Written by LW user Wei_Dai.

This is part of LessWrong for EA, a LessWrong repost & low-commitment discussion group (inspired by this comment). Each week I will revive a highly upvoted, EA-relevant post from the LessWrong Archives, more or less at random

Excerpt from the post:

It seems likely that under an assumption such as Tegmark's Mathematical Universe Hypothesis, there are many simulations of our universe running all over the multiverse, including in universes that are much richer than ours in computational resources. If such simulations exist, it also seems likely that we can leave some of them, for example through one of these mechanisms:

  1. Exploiting a flaw in the software or hardware of the computer that is running our simulation (including "natural simulations" where a very large universe happens to contain a simulation of ours without anyone intending this).
  2. Exploiting a flaw in the psychology of agents running the simulation.
  3. Altruism (or other moral/axiological considerations) on the part of the simulators.
  4. Acausal trade.
  5. Other instrumental reasons for the simulators to let out simulated beings, such as wanting someone to talk to or play with. (Paul Christiano's recent When is unaligned AI morally valuable? contains an example of this, however the idea there only lets us escape to another universe similar to this one.) (Full post on LW)

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I feel like this post relies on an assumption that this world is (or likely could be) a simulation, which made it difficult for me to grapple with. I suppose maybe I should just read Bostrom's Simulation Argument first.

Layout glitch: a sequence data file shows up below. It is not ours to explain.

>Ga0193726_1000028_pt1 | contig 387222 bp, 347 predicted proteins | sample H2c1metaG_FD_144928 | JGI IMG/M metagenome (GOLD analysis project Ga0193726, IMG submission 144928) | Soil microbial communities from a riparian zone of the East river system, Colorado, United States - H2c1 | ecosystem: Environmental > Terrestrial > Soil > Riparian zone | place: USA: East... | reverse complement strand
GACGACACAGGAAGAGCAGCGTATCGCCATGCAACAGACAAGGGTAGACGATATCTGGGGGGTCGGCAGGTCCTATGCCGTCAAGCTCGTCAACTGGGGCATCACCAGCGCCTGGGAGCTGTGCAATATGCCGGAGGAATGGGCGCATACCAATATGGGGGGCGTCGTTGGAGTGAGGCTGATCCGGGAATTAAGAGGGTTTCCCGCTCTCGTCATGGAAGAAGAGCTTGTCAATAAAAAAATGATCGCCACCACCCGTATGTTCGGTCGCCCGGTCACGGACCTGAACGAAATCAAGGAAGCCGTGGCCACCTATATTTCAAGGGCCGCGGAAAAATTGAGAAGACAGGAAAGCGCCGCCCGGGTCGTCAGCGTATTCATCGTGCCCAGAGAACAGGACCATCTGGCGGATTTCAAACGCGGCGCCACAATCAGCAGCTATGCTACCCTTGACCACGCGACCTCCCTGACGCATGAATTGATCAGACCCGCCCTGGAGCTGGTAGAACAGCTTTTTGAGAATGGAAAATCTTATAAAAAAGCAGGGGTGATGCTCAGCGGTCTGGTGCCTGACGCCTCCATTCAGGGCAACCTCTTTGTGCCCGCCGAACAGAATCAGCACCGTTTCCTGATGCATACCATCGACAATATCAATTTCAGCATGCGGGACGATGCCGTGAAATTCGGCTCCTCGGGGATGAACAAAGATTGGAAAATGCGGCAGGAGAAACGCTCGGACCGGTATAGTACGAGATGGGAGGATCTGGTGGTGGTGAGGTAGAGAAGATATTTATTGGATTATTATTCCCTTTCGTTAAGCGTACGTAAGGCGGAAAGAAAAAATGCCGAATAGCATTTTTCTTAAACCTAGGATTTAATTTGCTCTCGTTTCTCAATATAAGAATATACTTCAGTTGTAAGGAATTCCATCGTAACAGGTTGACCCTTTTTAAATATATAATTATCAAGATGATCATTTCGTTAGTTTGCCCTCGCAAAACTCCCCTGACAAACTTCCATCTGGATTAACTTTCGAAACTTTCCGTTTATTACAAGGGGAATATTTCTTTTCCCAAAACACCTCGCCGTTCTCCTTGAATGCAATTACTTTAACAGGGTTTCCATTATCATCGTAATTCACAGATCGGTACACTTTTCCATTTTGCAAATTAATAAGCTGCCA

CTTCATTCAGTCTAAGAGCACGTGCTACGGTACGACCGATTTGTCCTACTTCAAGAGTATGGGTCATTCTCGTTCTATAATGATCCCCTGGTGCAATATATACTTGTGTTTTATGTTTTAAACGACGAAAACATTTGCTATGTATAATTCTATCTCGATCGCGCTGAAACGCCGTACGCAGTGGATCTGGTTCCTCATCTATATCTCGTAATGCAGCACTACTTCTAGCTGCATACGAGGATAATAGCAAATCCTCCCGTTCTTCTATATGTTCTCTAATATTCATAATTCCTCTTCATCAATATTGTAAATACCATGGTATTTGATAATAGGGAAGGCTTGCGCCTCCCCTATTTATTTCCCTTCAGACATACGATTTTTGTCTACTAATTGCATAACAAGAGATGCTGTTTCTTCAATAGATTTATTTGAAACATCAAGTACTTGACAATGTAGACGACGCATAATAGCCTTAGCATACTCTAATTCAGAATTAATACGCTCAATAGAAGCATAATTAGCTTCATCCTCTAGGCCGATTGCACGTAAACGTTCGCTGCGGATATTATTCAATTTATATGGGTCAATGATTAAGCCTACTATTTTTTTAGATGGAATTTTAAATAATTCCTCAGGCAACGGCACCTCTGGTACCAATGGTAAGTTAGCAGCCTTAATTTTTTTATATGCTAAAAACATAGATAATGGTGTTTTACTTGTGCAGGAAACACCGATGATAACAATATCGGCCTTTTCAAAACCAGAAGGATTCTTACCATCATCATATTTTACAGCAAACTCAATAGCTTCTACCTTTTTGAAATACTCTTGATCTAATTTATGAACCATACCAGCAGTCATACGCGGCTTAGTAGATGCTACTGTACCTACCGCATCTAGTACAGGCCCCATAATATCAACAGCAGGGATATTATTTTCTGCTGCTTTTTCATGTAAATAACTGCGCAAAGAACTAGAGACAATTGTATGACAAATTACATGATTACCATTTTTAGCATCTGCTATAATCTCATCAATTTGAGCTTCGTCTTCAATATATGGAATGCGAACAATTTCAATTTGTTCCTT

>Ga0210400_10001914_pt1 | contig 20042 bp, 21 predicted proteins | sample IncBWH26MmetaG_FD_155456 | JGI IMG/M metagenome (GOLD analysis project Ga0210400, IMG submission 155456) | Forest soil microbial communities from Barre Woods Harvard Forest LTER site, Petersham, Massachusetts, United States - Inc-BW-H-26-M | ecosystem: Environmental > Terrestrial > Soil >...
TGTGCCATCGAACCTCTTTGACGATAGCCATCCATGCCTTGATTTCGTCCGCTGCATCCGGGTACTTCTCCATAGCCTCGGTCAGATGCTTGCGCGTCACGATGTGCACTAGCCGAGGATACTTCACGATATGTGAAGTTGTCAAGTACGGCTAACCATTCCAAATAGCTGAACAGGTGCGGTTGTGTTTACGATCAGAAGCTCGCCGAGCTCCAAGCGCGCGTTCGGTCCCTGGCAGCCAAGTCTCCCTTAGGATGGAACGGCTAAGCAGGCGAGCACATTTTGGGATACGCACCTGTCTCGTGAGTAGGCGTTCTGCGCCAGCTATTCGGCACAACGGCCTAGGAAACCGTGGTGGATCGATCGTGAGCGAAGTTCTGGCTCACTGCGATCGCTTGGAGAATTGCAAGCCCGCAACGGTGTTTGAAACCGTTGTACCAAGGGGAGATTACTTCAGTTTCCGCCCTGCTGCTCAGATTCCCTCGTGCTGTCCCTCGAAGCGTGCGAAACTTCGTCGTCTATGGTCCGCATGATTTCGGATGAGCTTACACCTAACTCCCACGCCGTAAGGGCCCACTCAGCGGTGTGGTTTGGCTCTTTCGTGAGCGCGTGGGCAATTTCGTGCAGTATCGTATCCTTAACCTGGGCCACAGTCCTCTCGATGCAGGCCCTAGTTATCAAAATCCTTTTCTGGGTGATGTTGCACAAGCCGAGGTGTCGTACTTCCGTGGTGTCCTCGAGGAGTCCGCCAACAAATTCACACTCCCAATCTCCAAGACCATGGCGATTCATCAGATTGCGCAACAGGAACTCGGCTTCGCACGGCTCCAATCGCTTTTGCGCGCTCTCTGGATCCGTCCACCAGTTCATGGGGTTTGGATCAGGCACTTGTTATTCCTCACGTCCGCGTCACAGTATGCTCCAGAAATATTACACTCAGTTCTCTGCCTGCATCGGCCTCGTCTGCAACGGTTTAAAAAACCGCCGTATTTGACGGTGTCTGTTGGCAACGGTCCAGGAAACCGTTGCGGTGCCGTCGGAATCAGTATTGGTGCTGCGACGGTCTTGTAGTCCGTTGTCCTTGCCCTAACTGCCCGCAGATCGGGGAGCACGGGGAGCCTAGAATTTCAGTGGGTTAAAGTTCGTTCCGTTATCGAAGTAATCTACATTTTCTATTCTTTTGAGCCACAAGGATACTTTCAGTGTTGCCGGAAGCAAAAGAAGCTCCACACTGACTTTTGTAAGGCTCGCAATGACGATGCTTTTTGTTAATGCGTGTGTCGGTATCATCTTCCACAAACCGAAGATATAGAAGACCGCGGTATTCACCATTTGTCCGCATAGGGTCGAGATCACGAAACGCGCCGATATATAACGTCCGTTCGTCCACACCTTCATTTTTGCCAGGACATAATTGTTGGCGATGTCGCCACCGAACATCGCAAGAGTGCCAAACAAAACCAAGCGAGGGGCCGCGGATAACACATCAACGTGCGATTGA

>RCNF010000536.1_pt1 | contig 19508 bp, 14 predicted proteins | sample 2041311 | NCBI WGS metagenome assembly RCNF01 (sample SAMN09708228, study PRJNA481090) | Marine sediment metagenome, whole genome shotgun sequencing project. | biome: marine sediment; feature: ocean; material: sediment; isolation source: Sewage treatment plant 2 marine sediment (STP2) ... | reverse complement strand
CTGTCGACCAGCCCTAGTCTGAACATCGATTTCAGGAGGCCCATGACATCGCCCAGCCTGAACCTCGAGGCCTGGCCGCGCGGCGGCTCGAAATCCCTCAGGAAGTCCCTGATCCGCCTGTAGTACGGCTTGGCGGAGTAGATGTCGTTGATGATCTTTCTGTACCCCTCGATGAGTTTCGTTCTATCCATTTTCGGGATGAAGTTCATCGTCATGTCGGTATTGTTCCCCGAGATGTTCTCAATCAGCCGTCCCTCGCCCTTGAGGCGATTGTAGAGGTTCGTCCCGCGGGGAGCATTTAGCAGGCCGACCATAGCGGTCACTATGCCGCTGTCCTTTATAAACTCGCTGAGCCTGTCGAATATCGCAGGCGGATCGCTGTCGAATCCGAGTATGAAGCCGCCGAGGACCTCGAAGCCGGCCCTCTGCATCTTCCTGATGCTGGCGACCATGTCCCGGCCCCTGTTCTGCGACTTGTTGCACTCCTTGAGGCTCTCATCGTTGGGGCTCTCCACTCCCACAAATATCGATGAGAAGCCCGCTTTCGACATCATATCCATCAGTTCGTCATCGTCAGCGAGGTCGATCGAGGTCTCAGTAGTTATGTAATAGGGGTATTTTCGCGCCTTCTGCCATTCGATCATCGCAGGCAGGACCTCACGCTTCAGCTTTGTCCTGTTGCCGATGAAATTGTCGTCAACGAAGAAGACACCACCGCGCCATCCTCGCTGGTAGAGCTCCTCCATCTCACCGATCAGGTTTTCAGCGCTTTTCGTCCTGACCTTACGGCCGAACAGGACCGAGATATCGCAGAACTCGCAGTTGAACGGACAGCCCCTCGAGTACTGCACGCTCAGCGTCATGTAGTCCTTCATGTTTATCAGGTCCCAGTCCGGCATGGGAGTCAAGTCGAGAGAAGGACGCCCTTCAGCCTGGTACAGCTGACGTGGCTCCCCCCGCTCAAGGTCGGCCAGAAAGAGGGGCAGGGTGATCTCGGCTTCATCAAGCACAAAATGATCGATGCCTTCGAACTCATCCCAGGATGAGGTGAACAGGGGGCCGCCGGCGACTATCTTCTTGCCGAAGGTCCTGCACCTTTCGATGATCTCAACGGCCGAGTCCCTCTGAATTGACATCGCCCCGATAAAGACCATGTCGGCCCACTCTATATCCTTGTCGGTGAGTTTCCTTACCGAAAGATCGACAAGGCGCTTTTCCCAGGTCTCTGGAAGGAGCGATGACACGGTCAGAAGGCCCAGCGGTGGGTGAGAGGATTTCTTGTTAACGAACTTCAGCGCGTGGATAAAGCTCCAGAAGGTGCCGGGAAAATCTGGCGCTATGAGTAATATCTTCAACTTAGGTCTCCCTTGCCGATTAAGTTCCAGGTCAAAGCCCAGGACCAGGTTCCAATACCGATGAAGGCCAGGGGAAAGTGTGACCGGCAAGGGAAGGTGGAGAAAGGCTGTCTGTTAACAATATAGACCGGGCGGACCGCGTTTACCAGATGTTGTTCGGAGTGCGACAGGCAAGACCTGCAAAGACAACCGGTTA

But maybe I'm getting something wrong here about the post's assumptions?

I think the excerpt is getting at "maybe all possible universes exist (no claim about likelihood made, but an assumption for the post), then it is likely that there are some possible universes -- with way more resources than ours -- running a simulation of our universe. the behaviour of that simulated universe is the same as ours (it's a good simulation!) and in particular, the behaviour of the simulations of us are the same as our behaviours. If that's true, our behaviours could, through the simulation, influence a much bigger and better-resourced world. If we value outcomes in that universe the same as in ours, maybe a lot of the value of our actions comes from their effect on the big world".

I don't know whether that counts as the world likely could be a simulation according to how you meant that? In particular, I don't think Wei Dai is assuming we are more likely in a simulation than not (or, as some say, just "more in a simulation than not").

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